US 4004966 A
A method of absorbing SO2 by use of an absorbing medium containing ammonia compounds is described. In a process wherein sulfur bearing constituents are combusted, SO2 bearing flue gases are generated. Having been cooled, the flue gases are contacted in a multi-stage absorption system by aqueous absorbents comprised of ammonium compounds which are maintained so that SO2 is removed from the flue gas and the formation of the ammonium sulfite fume is inhibited.
1. A fume free method of recovering chemicals useful in forming a digesting cooking liquor from an ammonia base cooking liquor pulping process of cellulosic materials wherein a residual waste liquor is formed comprising:
combusting the waste liquor to form a flue gas containing sulfur dioxide;
cooling the flue gas;
passing the cooled flue gas through a plurality of absorbing zones, while
contacting the gas with an aqueous solution of ammonium monosulfite-bisulfite of pH not in excess of 5.9 pH units; adding ammonia to the aqueous solution in each of the said absorbing zones while maintaining the pH of the aqueous solution at no greater than 5.9 pH units; and
separating the aqueous solution from the flue gas for use in forming the cooking liquor.
2. A method as in claim 1 wherein the flue gas is accelerated in the said absorbing zones.
3. A method as in claim 1 wherein the flue gas is cooled to within 30° of its adiabatic saturation temperature.
4. A method as in claim 1 wherein the aqueous solution of ammonia monosulfite-bisulfite is in the form of a fine spray when contacting in each absorbing zone.
5. A method as in claim 1 wherein the aqueous solution is processed to form the cooking liquor.
The present invention is directed to a method of removing the sulfur dioxide from a gas stream containing the same by means of absorption using an aqueous absorption medium containing ammonia bearing compounds.
An ammonia-base pulping system like many of the various other chemical pulping systems, yields a residual waste liquor which not only has a significant heating value, but also contains valuable chemicals in such amounts as to justify chemical recovery. A popular method of chemical recovery employed in many types of pulping processes is concentrating the waste residual liquor, incinerating this concentrated liquor and then reprocessing the chemicals recovered to form solutions useful in the pulping process. In applying this technique to the ammonia base pulping process, one must be prepared to deal with the particular amount of sulfur dioxide present in the flue gases.
Removal of sulfur dioxide by absorption processes has been known and practiced for many years. Aqueous solutions of NaOH, Ca(OH)2, CaCO3 and other solutes have been used with varying degrees of success, expense and maintenance problems. Due to stringent air pollution control regulations, the requirement for an inexpensive, efficient and reliable system has gained re-emphasis.
A practical way to treat the problem is to absorb the SO2 by using an absorbent containing ammonia so that the resulting aqueous solution may be reused in the pulping process. However, it has been found that this type of system generates a fume of ammonium sulfite which can be submicron in nature and causes serious pollution and potential visibility problems when released to the atmosphere. Therefore, it is an objective of the present invention to absorb sulfur dioxide from a gas stream employing absorbing media containing ammonia bearing compounds without producing a fume. Another objective of this invention is to provide a method by which chemicals can be removed from the residual waste liquor to form the product acid used in the digestion process.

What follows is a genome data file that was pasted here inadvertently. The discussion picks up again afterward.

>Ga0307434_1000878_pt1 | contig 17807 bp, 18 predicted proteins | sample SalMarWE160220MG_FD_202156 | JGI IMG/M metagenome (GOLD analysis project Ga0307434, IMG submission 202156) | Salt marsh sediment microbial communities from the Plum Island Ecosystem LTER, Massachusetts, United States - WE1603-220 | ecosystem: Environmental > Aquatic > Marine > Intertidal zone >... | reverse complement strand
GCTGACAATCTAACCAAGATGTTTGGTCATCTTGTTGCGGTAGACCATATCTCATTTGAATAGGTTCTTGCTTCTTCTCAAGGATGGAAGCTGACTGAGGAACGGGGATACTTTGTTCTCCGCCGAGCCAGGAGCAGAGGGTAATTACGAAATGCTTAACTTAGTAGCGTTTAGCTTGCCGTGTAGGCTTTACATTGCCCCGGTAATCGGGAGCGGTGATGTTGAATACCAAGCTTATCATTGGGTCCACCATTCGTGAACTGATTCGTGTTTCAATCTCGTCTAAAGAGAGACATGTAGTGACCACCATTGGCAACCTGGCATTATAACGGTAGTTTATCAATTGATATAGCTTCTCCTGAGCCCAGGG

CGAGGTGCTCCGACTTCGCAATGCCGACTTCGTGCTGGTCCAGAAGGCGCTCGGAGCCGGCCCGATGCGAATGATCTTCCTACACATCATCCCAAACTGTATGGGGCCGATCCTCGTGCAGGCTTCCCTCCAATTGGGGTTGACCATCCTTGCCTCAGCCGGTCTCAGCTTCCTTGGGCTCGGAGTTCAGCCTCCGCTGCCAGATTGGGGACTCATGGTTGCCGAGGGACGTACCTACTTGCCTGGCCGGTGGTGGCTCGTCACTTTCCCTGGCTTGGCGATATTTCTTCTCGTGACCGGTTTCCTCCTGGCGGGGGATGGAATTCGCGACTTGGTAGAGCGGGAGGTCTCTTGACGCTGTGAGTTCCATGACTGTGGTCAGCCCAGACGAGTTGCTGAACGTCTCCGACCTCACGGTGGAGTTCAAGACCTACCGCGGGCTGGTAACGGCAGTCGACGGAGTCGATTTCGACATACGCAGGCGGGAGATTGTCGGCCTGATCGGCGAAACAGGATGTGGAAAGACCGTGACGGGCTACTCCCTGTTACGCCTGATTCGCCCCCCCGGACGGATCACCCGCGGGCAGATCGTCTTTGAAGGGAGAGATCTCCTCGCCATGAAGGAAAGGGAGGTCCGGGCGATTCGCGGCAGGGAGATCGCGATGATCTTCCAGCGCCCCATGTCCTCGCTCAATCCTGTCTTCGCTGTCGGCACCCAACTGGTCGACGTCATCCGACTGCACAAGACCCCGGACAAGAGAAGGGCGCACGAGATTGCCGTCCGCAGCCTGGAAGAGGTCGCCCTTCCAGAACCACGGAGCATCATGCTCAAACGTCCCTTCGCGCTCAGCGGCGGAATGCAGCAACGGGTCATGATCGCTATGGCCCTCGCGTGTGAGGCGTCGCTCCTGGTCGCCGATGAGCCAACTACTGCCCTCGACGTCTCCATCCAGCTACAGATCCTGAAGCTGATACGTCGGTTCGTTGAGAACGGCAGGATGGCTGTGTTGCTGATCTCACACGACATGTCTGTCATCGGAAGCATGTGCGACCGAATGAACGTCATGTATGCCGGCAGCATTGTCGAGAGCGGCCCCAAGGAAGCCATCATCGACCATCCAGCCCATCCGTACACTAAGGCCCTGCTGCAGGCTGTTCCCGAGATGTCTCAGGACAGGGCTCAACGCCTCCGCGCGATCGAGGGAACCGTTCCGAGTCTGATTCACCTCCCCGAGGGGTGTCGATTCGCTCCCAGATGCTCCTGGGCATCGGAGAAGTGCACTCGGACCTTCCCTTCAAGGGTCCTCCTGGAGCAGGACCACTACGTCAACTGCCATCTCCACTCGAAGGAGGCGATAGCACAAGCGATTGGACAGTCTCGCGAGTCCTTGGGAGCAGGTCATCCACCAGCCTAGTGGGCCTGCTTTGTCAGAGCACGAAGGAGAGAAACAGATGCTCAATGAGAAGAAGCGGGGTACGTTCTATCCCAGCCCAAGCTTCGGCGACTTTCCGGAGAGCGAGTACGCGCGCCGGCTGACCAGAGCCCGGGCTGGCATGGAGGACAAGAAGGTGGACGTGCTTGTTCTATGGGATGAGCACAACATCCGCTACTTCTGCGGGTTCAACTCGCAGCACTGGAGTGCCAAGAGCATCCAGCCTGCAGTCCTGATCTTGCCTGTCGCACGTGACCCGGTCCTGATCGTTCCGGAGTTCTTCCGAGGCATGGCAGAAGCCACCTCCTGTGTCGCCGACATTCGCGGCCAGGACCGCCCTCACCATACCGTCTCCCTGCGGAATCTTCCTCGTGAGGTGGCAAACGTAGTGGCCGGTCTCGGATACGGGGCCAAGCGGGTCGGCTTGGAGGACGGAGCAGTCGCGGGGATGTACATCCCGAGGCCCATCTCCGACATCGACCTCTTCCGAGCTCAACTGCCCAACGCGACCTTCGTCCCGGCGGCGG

The present invention is directed to absorption of SO2 from a flue gas stream by the use of an absorbing medium containing ammonia compounds maintained so that there is no formation of the ammonium sulfite fume (NH4)2 SO3 during the absorption. More specifically, the invention is related to a process of chemical recovery in an ammonia based pulping system wherein the waste residual liquor is concentrated and incinerated forming a flue gas containing SO2, which after cooling, is introduced into an absorption system wherein SO2 is absorbed using aqueous absorbing media at specific pH values so that no solid ammonium sulfite is formed in the gas phase. The resulting liquid phase can then be reused in the digestion process.
FIG. 1 is a general flow diagram showing that part of a typical ammonia base pulping process that deals with the combustion of and recovery of chemicals from the waste residual liquor.
FIG. 2 depicts the preferred setup for the absorption system to be used in the present invention.
A more fully understandable description is contained within the framework of the detailed description of the invention.
The present invention is of use in both an acid and a neutral sulfite base pulping process of cellulostic materials, but as will be seen, may be used in many other types of processes wherein sulfur dioxide, SO2 can be removed or recovered from a gas stream by an absorption process. Factors to be considered in using the process are availability and cost of the ammonia compounds as well as a use or market for the product acid.